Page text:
One of the most interesting players in the past 2 years has been the current top laner of Immortals, Huni. Since the Korean import’s career has started, the only LCS player to experience comparable regular season success has been his jungle teammate Reignover. In addition to his unparalleled regular season accomplishments, Huni is also a two-time EU LCS champion and World Championship semi-finalist. But in spite of his prodigious accomplishments, Huni’s personal reputation remains controversial. The daring Korean’s bold style has won him many fans, but there remains a lingering belief among many that Huni, for all his strengths, is also one of his teams’ greatest liabilities.
Throughout his career, Huni has been blessed with playing alongside numerous star caliber teammates, such as Febiven, YellowStar, Reignover, and Adrian. Many fans and analysts have assigned credit for the success of Fnatic and Immortals to these more consistent players rather than Huni, who has often been accused of tilting in the face of more skilled competition or jungle ganks. Their case is buffered by the fact that most of Fnatic’s few losses, as well as Immortal’s lone loss against CLG, came against teams that repeatedly punished Huni for his overaggression.
At the same time, it’s difficult to argue against the brash import’s consistent success. Between his two seasons, Reignover has been the only other common factor in Huni’s success. In addition, both Fnatic in Season 5 and Immortals in Season 6 entered the Spring Split with numerous questions about their players. Even currently well-regarded names like Febiven had negative reputations (in Febiven’s case, for choking and repeatedly failing to enter the LCS through the Challenger series) before they began playing with Huni. It’s wrong to assign Huni credit for the individual success of his teammates, but a closer look at Huni’s career reveals why so many of his teammates play better when he is on their team. Simply put, Huni is a wholly unique player. Terms like “glass cannon Darien” and “superstar baiter” brings to mind a 0-8 Master Yi top lane player trying to justify his terrible performance, but they are the only words available to describe Huni’s bizarre yet effective playstyle. It’s hard to tell whether or not Huni is deliberately bringing these benefits to his teammates, or if these positives are simply a byproduct of his relentless regression. Nonetheless, a holistic look at Huni’s career reveals a player of star-caliber importance who opens up the map for his entire team.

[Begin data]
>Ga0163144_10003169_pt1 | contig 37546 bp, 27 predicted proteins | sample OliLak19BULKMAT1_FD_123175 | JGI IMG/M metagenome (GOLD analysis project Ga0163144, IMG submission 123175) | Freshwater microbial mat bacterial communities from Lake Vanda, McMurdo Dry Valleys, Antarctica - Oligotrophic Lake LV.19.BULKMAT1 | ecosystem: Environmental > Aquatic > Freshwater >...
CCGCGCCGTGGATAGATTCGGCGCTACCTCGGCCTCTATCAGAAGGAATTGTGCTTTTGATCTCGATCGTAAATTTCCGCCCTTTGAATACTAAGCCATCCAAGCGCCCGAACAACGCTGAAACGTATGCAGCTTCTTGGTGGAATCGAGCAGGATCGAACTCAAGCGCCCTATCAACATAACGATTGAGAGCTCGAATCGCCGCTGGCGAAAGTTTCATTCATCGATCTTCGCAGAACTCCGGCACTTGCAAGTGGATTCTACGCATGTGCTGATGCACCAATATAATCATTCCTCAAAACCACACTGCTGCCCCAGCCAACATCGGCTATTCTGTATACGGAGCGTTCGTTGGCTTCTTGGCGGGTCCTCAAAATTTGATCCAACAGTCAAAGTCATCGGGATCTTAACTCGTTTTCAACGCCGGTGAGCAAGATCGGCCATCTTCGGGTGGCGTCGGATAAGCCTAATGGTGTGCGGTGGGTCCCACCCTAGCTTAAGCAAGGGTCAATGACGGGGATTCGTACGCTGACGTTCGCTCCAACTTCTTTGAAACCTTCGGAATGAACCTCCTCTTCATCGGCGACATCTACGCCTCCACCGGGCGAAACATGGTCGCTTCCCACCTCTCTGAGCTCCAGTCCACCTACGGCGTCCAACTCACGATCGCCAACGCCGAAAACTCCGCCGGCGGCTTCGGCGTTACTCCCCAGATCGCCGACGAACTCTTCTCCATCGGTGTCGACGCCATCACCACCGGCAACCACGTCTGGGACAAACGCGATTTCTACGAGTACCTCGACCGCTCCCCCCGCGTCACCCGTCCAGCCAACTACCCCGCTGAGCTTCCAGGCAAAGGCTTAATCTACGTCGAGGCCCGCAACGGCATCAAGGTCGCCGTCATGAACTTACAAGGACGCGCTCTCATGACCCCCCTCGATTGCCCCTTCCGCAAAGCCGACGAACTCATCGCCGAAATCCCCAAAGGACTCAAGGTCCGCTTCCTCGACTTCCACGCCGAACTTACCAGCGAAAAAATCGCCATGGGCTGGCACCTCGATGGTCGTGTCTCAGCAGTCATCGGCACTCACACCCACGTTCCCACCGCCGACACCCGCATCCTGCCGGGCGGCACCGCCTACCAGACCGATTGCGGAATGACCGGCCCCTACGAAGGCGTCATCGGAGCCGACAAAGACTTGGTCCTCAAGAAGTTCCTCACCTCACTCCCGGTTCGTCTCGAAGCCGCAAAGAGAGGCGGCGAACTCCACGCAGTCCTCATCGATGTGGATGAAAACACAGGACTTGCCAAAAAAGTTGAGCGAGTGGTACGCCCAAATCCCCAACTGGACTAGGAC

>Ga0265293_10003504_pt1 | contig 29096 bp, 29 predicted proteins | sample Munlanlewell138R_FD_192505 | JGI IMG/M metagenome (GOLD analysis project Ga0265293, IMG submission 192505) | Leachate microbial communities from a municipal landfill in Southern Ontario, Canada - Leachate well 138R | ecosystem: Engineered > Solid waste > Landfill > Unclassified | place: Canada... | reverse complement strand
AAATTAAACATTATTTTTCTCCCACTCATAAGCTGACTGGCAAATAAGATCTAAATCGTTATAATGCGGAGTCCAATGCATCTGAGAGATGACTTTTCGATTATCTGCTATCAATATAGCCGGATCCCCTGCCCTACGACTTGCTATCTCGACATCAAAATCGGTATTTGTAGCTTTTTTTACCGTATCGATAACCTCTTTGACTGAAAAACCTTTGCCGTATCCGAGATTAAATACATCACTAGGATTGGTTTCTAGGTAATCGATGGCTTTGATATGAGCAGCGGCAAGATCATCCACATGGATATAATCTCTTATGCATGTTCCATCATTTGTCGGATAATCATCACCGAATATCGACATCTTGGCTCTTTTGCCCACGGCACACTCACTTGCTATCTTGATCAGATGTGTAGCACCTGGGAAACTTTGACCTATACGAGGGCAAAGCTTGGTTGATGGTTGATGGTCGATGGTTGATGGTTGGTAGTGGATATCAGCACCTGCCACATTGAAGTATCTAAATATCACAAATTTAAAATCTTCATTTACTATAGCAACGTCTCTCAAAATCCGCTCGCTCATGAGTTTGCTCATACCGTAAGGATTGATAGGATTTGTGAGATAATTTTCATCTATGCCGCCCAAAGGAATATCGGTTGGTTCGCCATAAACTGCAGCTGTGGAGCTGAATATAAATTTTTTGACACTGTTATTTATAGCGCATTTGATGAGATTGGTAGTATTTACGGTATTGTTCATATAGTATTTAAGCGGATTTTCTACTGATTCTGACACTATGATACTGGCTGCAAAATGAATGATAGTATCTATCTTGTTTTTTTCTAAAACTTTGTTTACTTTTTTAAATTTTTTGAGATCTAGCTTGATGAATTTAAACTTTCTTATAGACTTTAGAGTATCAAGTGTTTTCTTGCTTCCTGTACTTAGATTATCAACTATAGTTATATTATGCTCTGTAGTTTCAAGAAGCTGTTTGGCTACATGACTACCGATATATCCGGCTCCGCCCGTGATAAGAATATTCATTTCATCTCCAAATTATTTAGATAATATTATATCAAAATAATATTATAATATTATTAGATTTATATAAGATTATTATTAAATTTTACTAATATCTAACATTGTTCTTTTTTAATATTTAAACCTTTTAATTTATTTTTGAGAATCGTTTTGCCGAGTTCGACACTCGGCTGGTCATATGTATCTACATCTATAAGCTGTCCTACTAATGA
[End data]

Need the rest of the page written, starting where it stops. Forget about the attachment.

Benefits of Huni’s Playstyle
The idea of drawing pressure top lane is not a new one. In fact, it is the role of all top lane players to draw attention away from their teammates and free up the map. However, Huni’s approach is unique in how aggressively pushes the envelope. While most time players back off or try and TP out to force an uneven fight when they draw significant pressure to their side of the map, Huni refuses to settle. Instead, he will frequently try and force 1v2 fights, sometimes even bringing a third or a fourth opponent into his lane before attempting a daring getaway. This playstyle is reminiscent of only a handful of other players. In a way, Huni is the natural evolution of the “baiter” role pioneered by players like Moscow 5’s Darien or ktB’s inSec. While inSec and Darien were both mechanical geniuses in their own way, neither player ever had to consistently carry their team from a playmaking or damage-dealing perspective. On the other hand, Huni has been a top-2 teamfighting damage carry on both Fnatic and Immortals, a status which both complements his ability to draw attention to himself yet makes his aggressive playstyle much riskier.